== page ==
The nor'easter bearing down on the East Coast is the second abnormally intense storm to strike the region in less than a year. Perhaps in response to the increased frequency of deadly storms and weather disasters, a Duke University poll found that American belief in climate change has rebounded to its highest level since 2006.
Fifty percent of Americans are convinced of climate change, while another 34 percent believe it is probably changing. Those numbers have been steadily increasing since the low point of the recession, when climate change seems to have been less of a worry than putting food on the table.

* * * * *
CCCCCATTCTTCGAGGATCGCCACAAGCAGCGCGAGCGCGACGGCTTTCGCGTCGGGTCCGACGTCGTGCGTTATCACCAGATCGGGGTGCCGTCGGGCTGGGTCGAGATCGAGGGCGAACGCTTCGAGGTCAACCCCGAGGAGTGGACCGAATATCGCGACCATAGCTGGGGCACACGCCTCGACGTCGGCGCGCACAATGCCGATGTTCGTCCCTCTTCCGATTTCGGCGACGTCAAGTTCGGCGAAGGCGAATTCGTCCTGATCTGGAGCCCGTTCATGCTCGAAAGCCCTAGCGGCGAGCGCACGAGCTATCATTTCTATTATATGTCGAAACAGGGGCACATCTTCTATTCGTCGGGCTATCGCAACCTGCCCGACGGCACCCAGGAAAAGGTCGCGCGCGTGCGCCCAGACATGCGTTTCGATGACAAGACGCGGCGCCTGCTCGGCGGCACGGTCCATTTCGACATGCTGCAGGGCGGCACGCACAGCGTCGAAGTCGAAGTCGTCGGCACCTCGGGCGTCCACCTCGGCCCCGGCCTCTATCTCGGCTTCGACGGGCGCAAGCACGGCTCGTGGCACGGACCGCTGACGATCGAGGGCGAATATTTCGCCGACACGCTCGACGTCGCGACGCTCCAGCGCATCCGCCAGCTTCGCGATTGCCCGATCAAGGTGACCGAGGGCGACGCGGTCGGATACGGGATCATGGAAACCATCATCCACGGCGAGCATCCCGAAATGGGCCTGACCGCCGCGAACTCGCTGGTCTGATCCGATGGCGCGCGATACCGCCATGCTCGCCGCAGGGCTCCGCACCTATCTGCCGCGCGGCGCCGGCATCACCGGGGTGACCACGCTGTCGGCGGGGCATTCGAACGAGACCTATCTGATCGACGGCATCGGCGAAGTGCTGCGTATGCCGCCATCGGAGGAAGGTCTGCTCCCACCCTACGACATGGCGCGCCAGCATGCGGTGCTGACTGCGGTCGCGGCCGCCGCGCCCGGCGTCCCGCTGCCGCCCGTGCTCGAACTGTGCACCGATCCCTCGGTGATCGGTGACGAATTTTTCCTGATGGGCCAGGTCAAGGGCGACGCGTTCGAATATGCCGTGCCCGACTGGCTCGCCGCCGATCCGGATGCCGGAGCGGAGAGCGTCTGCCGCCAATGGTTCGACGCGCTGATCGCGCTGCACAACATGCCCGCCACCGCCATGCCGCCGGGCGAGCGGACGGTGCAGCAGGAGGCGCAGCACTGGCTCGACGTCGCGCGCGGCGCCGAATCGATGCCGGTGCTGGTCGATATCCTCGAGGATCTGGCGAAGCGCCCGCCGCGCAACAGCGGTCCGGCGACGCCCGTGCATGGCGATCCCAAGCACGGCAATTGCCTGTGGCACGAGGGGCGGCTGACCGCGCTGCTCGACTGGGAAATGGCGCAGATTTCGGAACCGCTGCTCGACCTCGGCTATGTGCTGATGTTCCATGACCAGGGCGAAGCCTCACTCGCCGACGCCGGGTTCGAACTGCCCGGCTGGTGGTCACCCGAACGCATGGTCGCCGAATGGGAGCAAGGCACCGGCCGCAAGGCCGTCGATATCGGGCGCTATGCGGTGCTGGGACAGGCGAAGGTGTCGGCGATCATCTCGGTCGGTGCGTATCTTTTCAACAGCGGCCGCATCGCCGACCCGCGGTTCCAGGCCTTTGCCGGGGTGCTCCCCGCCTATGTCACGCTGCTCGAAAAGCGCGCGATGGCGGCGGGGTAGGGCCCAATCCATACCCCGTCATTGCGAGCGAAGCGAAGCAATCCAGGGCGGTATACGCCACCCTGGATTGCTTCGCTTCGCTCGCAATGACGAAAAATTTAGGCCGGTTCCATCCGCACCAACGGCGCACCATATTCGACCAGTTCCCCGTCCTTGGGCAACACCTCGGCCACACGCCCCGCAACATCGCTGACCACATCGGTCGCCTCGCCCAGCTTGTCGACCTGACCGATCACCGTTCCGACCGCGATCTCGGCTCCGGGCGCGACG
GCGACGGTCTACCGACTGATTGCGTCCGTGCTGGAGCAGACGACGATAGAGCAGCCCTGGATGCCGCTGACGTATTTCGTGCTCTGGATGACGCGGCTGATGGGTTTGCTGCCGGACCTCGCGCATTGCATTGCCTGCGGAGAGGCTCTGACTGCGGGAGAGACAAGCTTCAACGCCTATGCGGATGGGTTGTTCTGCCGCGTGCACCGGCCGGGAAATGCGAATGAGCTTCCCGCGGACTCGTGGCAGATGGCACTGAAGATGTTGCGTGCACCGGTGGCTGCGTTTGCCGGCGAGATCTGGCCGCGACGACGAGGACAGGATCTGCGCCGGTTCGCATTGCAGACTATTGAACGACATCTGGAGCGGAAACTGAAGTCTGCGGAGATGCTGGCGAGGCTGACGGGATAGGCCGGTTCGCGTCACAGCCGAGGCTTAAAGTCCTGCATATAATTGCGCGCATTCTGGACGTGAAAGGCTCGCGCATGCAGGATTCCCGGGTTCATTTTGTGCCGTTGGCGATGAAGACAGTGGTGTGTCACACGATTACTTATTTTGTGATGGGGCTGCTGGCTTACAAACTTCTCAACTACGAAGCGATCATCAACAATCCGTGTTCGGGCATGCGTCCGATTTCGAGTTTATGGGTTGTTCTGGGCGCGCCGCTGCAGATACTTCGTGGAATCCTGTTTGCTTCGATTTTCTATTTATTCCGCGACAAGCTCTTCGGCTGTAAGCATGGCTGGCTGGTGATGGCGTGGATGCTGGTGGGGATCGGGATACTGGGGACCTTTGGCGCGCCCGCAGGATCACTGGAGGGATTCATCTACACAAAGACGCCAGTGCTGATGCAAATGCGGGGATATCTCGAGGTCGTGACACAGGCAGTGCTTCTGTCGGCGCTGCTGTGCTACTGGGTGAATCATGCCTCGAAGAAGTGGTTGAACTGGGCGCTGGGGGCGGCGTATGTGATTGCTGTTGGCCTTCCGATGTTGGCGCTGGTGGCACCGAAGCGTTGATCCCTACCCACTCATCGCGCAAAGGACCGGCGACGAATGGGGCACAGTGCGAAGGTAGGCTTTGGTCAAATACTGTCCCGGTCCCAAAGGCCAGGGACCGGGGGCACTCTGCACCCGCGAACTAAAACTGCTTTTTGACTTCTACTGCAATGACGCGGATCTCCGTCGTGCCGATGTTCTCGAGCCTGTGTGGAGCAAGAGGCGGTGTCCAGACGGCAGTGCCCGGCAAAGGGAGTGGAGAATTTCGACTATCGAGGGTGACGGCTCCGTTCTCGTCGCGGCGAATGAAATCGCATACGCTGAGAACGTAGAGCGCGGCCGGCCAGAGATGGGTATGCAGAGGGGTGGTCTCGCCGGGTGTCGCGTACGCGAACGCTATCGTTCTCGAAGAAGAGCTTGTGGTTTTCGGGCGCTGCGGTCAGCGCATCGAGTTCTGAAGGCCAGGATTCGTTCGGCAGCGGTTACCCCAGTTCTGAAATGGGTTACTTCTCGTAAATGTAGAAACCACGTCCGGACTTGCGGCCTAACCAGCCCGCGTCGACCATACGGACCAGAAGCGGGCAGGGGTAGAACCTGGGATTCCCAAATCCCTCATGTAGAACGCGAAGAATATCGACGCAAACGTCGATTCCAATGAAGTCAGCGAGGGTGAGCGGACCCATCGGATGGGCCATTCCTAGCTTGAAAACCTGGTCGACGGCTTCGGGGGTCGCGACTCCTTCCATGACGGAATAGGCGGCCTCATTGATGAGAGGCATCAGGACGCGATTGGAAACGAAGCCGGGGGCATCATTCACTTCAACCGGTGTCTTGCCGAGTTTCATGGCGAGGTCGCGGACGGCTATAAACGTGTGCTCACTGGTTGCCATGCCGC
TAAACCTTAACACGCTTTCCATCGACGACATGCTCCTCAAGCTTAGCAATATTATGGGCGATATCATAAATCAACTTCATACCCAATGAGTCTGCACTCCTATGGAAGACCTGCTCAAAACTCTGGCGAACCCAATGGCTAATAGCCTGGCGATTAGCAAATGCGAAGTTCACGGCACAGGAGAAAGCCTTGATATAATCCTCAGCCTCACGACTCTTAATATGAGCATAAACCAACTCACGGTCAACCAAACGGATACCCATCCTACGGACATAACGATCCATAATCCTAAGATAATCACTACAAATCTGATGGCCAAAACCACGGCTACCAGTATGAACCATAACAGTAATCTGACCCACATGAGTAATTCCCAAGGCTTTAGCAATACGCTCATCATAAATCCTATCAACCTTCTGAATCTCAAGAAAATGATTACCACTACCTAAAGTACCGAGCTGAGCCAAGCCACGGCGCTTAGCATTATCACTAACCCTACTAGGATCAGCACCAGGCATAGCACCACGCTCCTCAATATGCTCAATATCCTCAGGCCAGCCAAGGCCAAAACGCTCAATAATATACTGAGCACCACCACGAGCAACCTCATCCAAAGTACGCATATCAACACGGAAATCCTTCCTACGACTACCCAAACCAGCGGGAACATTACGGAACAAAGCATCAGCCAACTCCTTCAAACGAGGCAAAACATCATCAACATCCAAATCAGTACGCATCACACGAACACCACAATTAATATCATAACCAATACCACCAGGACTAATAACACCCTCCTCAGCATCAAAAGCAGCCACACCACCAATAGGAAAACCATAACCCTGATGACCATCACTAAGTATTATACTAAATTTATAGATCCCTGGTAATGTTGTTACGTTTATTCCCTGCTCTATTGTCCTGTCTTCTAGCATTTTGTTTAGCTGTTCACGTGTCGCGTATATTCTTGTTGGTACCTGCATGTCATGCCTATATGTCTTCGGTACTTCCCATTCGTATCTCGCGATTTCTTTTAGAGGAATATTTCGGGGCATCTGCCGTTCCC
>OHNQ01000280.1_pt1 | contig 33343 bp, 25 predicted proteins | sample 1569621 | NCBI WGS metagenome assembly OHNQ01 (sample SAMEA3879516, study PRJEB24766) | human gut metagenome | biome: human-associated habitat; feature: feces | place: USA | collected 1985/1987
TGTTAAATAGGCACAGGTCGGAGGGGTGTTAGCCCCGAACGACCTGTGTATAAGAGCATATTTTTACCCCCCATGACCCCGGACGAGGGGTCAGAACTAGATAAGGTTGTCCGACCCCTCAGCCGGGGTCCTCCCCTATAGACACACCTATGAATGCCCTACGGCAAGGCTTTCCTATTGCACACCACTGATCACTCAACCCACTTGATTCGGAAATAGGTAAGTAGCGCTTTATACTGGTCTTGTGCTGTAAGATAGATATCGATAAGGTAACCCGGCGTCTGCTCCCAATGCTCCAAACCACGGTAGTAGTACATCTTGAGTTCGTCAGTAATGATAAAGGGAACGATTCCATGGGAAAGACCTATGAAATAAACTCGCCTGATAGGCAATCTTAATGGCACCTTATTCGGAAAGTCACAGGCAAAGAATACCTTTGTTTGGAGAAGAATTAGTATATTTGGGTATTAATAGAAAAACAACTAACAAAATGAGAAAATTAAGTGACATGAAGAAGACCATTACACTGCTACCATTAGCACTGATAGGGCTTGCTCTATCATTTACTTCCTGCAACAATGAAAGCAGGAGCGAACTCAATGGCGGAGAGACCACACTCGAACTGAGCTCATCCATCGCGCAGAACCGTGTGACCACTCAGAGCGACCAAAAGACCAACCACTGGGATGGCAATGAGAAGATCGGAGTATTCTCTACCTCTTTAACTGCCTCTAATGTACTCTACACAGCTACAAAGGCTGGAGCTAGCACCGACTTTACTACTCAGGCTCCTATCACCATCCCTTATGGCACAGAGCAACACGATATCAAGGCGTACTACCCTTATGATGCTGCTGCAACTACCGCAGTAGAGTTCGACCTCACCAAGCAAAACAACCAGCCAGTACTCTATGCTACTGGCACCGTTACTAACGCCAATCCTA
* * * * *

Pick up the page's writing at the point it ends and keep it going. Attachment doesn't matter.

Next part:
Fifty-four percent of Americans believe that human activity is the primary cause of climate change. This issue has been a political pawn used to cast doubt on the responsibility Americans, as some of the world's top polluters, have towards reducing greenhouse gas pollution. However, there has been no geological activity, such as a volcanic eruption, that could explain the steadily increasing atmospheric amounts of carbon dioxide, methane and other heat-trapping gases. Likewise, solar activity hasn't followed a pattern that would explain why global average temperatures have increased steadily over the past century.